WPC Science Day Zero: Orthostatic Hypotension

From James Beck, Ph.D., Director of Research Programs

Yesterday, an industry-sponsored session for clinicians and scientists was held prior to the official start of 2nd World Parkinson Congress. Largely a review of current medical management of PD, the session included one tidbit that I found particularly interesting – a comment made by Mark Stacy, M.D.

He said that orthostatic hypotension, that is low blood pressure upon standing, is the most common, unrecognized symptom of PD.

Up to 40 percent of people with PD experience orthostatic hypotension. Drugs that are currently approved to treat hypotension, like midodrine, work, but may work too well. The problem for people with Parkinson’s is that their blood pressure is generally normal upon lying down or sitting, and problematic only when standing. But midodrine is not “smart” enough to figure this out. So while the drug fixes the problem of low blood pressure when a person is standing up, it also acts when a person is not standing, often causing the problem of hypertension, i.e., high blood pressure.

A solution may be in the works in the form of a drug called droxipoda, approved in Japan and under clinical development in the US by Chelsea Therapeutics (one of the industry sponsors of the session). Much like levodopa, or L-DOPA, a dopamine precursor given to replace dopamine, droxidopa or L-DOPS, is a precursor to the neurotransmitter norepinephrine and is given as its replacement. Preliminary evidence from clinical trials, presented by Phillip Low, M.D. from the Mayo Clinic in Rochester, MN, seems to indicate that droxidopa may benefit orthostatic hypotension in PD without causing hypertension when a person is not standing.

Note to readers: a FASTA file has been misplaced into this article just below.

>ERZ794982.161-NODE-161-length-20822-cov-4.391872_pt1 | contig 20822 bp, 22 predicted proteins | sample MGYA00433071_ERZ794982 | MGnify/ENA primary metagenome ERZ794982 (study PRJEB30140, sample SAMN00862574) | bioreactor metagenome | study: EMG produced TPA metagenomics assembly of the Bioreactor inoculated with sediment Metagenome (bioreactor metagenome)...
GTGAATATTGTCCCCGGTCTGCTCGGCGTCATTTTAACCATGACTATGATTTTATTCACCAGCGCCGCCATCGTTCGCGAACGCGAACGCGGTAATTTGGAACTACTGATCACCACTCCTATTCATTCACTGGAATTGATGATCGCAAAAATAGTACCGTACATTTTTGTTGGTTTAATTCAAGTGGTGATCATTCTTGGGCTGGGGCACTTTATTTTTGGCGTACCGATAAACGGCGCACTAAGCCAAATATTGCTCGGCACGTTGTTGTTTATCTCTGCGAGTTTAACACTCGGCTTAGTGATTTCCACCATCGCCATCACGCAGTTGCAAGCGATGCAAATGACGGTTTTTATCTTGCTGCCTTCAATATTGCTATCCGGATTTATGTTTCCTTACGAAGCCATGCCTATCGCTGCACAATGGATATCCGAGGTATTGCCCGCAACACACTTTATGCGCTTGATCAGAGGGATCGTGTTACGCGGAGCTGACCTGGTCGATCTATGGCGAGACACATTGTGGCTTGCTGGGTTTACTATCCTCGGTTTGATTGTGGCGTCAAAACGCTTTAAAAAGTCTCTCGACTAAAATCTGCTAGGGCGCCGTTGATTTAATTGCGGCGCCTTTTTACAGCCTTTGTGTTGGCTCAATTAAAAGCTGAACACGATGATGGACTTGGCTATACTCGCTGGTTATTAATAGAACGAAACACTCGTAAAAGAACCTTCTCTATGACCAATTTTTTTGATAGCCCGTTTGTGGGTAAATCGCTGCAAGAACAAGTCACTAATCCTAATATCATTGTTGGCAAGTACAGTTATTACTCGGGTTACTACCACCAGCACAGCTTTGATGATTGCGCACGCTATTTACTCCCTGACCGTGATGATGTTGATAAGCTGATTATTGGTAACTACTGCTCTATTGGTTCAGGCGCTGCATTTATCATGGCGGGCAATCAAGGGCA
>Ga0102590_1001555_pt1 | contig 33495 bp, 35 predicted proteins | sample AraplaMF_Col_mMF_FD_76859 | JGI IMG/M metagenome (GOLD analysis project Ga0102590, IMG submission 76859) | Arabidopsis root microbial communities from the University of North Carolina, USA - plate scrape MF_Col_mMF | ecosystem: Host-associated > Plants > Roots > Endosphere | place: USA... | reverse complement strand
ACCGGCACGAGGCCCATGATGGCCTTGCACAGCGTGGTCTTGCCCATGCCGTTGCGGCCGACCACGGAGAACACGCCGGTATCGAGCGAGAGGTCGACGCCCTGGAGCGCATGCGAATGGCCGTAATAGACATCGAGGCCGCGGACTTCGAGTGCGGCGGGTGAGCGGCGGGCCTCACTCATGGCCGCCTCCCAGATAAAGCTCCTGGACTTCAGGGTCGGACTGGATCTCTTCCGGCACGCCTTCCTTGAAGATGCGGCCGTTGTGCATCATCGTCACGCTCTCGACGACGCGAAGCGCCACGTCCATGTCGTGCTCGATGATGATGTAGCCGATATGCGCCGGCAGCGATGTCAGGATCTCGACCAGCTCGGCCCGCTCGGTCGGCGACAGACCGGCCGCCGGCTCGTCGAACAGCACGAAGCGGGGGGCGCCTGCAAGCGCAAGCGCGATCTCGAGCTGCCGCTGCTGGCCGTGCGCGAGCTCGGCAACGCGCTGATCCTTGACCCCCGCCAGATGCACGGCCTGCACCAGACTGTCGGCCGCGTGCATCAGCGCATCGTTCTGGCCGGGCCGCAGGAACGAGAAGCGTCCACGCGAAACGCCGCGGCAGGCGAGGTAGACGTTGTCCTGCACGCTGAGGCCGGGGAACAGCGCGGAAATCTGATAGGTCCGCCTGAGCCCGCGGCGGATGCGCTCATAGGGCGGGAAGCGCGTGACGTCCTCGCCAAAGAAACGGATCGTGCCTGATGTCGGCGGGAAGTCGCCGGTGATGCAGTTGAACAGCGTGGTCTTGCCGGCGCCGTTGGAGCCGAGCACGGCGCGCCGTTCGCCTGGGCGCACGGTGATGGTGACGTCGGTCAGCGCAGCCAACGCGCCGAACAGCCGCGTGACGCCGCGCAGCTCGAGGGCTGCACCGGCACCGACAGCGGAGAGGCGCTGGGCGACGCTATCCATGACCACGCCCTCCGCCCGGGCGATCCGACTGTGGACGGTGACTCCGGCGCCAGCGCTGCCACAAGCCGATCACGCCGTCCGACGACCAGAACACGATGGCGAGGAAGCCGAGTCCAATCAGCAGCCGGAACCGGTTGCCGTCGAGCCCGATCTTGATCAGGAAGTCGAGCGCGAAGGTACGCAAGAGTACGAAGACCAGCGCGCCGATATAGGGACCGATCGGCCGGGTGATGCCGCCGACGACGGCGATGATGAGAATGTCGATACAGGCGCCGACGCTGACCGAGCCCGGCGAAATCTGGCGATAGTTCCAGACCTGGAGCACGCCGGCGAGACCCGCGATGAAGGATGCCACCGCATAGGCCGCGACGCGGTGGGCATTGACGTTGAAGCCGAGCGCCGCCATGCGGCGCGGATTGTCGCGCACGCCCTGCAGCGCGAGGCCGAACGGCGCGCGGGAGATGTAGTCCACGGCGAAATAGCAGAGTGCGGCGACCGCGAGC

It will be interesting to follow the fate of this drug as it is tested. Do you agree orthostatic hypotension is a problem? Are you waiting for better treatment for it? Let us know in the comment section below.

3 thoughts on “WPC Science Day Zero: Orthostatic Hypotension

  1. Anonymous

    Persons with PD should be warned of the possibility of orthostatic hypotension, what it feels like, and what to do when the person feels faint, e.g., sit down immediately, even on the floor.

  2. Anonymous

    I am a YOPD with diagnosis in 2000, who has this happen once every 2-3 months. What I now know to look for is a feeling of extreme heat, then an uneasy feeling, followed by “seeing stars” – if I catch it in time, by putting my head between my legs – and getting fresh cool air – I can usuaully circumvent this. THe last time it occurred I was in a doctor’s office – he took my blood pressure which was dangerously low. Replenish with liquid electrolytes helps as well.

  3. Joy

    My husband was diagnosed at age 57 with parkinsons. His initial problems presented with dementia – he totally failed the neuropsych exam and was immediately given SSD. He experiences orthostatic hypotension every couple of days. He also has times when his BP is high so he can’t take a drug for either. Also, he has great dizzyness, probably one of his chief complaints and that started with the taking of medications. Originally the neurologist tried different meds but they all had the same dizzy side effect. He feels extra dizzy, light headed and unable to function or think when he has low blood pressure. I am wondering if his disease is actually msa or lewy body due to further information we’ve received. He had a pet scan which indicated lewy body disease but now the neurologist says that’s not it. So why did the radiologist read it as lewy body. MSA had my husband as a guinea pig so to speak at a medical convention for msa so physicians could ask him questions and offer suggestions.

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